Moving is a great time to come face to face with your relationship with stuff – whether you want to or not.
With our recent move, I was mostly in the former category. While our move was stressful in some ways and there was a lot of work involved, I relished the chance to go through all our possessions and get rid of what we didn’t need or want. (My spouse willingly halved his t-shirt collection, joy!)
I returned things to those from whom we had borrowed them, passed other things on to friends, and made many, many trips to the Goodwill – not the least of which was to say goodbye to Daniel, the man who worked the donation door at our closest GW and who had become a friend over years of frequent closet-cleanout donation runs.
We decided to stage our condo for selling potential, and as we prepared to do so, I wondered whether I would experience the epiphany some minimalists (for example) describe when staging their homes. You know – It feels so open and light! We should have done this years ago! It’s a popular minimalist concept to stage your house as if to sell, but then just live in it. (See what I did there? Popular concept, pop minimalism!)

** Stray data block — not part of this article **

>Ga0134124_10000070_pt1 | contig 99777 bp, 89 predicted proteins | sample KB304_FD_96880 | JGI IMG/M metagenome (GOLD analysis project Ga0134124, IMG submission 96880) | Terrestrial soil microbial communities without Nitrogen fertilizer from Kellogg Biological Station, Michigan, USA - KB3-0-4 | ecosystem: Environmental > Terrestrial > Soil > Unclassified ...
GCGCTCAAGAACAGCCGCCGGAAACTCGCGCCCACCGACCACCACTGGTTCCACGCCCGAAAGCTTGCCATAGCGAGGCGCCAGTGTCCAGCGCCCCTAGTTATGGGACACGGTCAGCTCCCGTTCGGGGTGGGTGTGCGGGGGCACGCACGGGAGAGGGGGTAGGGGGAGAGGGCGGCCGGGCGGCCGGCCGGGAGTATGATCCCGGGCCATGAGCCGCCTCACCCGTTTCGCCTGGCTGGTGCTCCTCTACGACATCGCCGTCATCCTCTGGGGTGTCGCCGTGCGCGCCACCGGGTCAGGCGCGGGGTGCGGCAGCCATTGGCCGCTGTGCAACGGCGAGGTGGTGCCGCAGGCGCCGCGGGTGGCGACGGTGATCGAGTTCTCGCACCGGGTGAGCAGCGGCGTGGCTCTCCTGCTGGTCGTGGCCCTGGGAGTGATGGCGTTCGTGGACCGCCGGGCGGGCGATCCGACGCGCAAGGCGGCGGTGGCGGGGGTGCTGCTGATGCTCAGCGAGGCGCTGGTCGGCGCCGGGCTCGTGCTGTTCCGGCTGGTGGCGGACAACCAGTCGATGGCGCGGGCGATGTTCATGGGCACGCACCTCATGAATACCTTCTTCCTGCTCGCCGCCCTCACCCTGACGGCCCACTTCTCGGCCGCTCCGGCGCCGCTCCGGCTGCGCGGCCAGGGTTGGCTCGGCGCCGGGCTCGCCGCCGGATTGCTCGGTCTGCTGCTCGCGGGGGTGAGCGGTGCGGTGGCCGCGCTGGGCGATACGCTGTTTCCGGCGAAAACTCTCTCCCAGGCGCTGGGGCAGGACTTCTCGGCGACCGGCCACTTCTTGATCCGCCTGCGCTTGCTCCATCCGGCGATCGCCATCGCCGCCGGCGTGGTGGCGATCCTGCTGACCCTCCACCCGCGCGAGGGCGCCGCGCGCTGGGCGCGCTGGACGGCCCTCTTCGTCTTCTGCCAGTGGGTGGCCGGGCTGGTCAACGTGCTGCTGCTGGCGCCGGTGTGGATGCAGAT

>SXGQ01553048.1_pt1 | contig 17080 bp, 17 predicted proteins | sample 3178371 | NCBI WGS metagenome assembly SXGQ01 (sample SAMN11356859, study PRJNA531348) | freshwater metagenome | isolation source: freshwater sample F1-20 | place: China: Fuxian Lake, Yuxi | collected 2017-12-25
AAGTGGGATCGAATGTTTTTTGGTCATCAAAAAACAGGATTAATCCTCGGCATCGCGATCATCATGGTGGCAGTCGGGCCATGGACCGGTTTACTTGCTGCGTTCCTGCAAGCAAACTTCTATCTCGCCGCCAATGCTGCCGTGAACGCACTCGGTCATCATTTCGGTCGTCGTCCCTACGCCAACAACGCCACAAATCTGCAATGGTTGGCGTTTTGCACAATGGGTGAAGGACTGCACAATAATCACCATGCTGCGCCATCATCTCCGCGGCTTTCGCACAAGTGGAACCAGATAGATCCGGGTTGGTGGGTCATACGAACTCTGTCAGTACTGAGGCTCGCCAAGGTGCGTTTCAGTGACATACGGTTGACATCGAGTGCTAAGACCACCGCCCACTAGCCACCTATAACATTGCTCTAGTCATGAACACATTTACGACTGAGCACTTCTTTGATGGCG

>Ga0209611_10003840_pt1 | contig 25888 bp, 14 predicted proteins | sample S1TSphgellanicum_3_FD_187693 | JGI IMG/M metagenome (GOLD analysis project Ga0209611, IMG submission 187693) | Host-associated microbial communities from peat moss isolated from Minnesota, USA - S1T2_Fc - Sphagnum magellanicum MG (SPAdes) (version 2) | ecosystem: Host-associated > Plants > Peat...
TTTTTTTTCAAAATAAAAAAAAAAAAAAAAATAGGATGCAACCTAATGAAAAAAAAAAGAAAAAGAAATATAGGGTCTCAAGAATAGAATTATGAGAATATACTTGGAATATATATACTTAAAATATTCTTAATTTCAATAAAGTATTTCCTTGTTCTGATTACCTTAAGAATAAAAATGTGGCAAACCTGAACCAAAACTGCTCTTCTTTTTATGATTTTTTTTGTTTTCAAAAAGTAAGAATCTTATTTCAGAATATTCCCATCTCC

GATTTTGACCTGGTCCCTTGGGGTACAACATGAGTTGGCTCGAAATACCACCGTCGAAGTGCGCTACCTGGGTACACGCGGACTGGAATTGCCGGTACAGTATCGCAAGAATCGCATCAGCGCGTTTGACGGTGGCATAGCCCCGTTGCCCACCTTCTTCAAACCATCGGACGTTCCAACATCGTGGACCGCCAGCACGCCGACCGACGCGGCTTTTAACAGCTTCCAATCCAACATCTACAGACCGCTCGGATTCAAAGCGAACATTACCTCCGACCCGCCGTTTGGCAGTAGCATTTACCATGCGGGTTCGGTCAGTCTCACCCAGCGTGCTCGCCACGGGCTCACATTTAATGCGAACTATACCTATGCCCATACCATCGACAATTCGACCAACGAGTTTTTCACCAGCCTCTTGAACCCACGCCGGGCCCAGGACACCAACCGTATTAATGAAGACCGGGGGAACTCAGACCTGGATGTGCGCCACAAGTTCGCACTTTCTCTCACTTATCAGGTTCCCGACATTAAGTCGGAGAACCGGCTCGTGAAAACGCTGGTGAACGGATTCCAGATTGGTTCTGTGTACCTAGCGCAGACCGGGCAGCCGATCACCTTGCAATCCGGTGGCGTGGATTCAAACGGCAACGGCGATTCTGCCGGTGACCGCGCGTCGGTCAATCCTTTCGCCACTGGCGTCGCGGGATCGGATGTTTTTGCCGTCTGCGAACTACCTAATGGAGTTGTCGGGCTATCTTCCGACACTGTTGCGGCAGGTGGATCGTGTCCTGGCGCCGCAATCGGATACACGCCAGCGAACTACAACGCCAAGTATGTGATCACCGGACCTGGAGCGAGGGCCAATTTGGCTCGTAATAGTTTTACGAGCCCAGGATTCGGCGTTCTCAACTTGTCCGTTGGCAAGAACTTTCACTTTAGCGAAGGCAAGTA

But as I sat in our echo-y condo, the majority of our belongings already on their way up Boston, I realized I’m not the stereotypical minimalist who thrills to clean white walls and sparely furnished rooms. Contrary to my relative non-attachment to stuff (see: closet cleanouts above and my willingness to ditch wedding gifts we’ve never used), I missed our things.
I didn’t miss individual pieces, per se, but the feeling that the things we have more or less purposefully accumulated and come to love made our house into our home. Without them (and with the addition of the weird chemical smell of new carpet), our place just seemed… sad.
Obviously, the memories you make, people you love, pets you adore, etc. are more important in making a home than stuff is. But as I follow the aftermath of Harvey and the ongoing reality of Irma and think back on the houses I helped gut and the waterlogged possessions I shoveled into dumpsters after Katrina – man. I ache for the families who, while safe and sound, will come back to houses full of the ruins of familiar pictures they’ve walked past, kitchen utensils they’ve used, couches they’ve curled up on every day for years. The things that made the house theirs, even if the people and pets they love – please, God – made it through.
Even if we don’t let it rule our lives, stuff is important. And I’m grateful that ours is intact and that the stuff we staged with will arrive today so we can keep making our new house feel like home.